SMEs within Scotland are facing many of the same challenges as businesses further afield. Inflation is rising at pace, many are feeling the impacts of a talent shortage, and the Ukraine-Russia conflict is impacting trade and certainty about the future.
However, Scottish SMEs will also be concerned with pressures closer to home, like the increase in National Insurance Contributions, as well as minimum wage rates, which will add up to 2.5 per cent to payroll costs.
While Scottish SMEs are broadly confident about the year to come – 91 per cent expect to be trading still in a year’s time, which is above elsewhere in the UK – the number of businesses that expect to secure investment in order to grow is perhaps surprisingly low according to available data.
Indeed, data from ACCA shows that Scottish SMEs aren’t (generally speaking) planning to secure funding for growth in H1, yet with the number of hurdles Scottish businesses will need to overcome in the year ahead, funding is surely likely to play an important role in pursuing growth.
As wider economies such as China and South Korea demonstrate the potential for a strong recovery from the pandemic, pursuing opportunities internationally will be an important means to Scottish businesses recovery and growth.
During the pandemic, one of the main business opportunities came from the increase in digital offerings and demand for online services. With greater digital capabilities, SMEs can enter new, geographically distant markets that may have previously only been reachable at great expense.
This means that international growth and an increased global footprint isn’t only attainable for larger businesses. A multinational business can be smaller in size, when enabled by digital trade. This is particularly true when it comes to e-commerce, and with other economies such as China using this type of trade to prosper, Scottish SMEs shouldn’t be afraid to export in this way too – after all, this is how the majority of Scotland’s £3.8 billion whisky is sold worldwide.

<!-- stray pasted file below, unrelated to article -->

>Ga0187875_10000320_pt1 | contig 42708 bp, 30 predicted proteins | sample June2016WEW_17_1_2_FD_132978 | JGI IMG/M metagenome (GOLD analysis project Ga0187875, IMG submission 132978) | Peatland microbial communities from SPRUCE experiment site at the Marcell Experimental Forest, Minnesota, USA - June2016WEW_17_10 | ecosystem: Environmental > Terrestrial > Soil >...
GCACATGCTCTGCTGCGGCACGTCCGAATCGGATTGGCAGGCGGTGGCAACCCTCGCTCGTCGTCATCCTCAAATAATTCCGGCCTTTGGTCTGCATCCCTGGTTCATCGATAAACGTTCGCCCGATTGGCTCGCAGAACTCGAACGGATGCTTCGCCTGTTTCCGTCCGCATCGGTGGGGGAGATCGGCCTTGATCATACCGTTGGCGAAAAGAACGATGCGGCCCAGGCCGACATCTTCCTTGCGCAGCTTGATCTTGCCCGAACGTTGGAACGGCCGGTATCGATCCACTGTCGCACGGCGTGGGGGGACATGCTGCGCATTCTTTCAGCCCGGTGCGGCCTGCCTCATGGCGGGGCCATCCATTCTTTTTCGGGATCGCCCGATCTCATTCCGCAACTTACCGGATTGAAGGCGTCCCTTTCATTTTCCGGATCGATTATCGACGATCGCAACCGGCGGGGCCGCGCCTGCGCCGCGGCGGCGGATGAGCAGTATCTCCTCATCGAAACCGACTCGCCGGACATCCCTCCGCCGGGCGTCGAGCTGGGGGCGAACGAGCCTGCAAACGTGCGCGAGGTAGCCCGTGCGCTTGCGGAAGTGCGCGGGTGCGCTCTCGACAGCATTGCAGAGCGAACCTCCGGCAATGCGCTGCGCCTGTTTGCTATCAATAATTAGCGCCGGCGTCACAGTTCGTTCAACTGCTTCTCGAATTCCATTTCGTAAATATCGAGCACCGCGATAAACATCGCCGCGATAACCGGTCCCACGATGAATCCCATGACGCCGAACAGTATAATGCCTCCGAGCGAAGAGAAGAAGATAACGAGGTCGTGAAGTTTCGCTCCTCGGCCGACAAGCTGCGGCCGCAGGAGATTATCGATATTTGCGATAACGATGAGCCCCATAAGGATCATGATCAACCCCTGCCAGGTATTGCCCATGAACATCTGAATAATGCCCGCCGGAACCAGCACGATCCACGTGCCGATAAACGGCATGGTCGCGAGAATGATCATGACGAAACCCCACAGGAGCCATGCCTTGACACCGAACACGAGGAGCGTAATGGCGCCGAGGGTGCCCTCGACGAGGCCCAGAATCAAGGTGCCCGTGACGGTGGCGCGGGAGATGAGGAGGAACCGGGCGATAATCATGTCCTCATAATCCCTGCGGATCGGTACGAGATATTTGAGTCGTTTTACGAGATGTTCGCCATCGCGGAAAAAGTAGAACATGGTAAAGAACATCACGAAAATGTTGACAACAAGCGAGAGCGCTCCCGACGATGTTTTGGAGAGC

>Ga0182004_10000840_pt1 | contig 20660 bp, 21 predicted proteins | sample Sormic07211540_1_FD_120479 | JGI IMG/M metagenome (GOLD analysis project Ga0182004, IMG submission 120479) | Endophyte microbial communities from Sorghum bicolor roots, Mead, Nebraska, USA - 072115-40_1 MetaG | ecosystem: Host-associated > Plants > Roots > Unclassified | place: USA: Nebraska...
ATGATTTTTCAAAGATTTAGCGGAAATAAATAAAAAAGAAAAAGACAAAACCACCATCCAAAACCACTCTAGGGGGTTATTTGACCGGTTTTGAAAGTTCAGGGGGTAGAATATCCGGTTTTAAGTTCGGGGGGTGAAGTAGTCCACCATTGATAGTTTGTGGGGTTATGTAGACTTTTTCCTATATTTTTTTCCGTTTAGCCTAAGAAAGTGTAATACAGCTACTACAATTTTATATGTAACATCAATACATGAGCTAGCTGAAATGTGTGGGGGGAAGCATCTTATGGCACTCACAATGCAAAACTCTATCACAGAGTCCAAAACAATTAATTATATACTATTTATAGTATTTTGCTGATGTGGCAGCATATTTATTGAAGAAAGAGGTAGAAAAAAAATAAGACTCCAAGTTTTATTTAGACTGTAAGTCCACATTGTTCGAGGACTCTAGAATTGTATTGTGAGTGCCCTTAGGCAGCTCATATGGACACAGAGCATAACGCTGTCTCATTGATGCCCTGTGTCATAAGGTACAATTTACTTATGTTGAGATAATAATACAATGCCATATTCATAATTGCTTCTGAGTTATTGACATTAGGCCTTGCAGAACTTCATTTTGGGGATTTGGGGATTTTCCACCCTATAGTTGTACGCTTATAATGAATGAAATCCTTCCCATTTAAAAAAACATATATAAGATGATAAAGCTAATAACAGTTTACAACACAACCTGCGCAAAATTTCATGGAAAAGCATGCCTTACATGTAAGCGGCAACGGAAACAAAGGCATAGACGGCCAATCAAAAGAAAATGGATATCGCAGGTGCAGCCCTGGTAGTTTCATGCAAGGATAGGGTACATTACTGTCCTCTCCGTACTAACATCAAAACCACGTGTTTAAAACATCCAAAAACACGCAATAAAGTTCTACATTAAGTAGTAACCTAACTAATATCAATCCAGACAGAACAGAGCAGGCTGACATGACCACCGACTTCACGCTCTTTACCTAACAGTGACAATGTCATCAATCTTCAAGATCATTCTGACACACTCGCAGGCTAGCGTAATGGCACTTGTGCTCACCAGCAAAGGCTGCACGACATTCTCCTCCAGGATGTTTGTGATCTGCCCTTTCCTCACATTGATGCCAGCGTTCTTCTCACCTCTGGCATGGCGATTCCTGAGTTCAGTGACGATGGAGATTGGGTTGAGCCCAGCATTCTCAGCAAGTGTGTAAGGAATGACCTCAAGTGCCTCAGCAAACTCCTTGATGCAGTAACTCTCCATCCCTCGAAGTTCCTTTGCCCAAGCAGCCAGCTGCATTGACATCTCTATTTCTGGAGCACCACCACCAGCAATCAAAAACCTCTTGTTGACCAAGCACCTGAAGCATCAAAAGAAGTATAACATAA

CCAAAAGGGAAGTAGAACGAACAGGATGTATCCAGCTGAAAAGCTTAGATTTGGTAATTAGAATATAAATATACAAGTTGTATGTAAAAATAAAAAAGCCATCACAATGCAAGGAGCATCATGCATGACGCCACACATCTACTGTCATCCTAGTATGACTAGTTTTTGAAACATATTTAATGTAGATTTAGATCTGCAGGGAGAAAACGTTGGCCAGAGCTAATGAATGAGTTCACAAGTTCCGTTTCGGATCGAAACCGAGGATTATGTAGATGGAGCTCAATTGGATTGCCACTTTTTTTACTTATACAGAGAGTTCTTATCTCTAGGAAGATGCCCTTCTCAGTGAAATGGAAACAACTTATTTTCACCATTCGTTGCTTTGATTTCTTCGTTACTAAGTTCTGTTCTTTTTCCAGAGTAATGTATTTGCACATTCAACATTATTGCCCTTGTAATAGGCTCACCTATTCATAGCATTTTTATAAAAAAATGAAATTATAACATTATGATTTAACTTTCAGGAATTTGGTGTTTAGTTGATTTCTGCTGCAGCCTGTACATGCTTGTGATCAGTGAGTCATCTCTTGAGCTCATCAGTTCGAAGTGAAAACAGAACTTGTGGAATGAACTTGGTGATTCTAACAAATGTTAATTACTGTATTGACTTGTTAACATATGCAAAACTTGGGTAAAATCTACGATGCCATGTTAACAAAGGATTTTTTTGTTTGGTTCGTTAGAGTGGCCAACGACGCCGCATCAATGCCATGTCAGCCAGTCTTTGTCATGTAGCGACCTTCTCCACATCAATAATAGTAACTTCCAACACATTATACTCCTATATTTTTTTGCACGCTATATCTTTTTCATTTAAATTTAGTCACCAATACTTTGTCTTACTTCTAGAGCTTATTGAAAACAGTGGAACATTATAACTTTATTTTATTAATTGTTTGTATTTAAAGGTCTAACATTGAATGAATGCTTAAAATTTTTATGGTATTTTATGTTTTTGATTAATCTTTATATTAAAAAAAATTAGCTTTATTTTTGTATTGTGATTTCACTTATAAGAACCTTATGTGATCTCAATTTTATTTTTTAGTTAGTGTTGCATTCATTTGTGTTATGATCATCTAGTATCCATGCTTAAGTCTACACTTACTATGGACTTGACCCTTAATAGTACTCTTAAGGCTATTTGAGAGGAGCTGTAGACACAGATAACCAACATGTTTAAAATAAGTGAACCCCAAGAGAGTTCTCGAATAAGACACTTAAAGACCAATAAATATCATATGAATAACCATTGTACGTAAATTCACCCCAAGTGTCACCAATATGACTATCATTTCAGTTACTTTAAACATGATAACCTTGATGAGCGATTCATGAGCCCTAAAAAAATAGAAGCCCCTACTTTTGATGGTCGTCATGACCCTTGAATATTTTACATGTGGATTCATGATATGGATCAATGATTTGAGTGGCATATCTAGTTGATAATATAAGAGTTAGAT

As some international economies have unlocked at pace, Scottish businesses have an opportunity to reinvigorate mindsets and revamp international ambitions. After a couple of years in various lockdowns, it is now critical to unlock opportunities in new economies where possible.
For example, Edinburgh-based advertising technology firm, Good-Loop recently closed a Series A funding round worth £4.5m, allowing it to expand its product more widely into a US market.
Scottish golf technology company Shot Scope also secured £1.5m of funding to help it scale internationally and sell its product in stores across the US after successfully trading digitally using ecommerce to do so previously – and it’s this type of global mindset that will bring benefits.
With economies including Scotland’s recovering quickly post-pandemic, it’s not just securing funding that is essential. Branching out and successfully growing globally where possible will be an important – and likely natural – next step for SMEs.
Andrew Walker, Partner and Head of Corporate Growth at Morton Fraser
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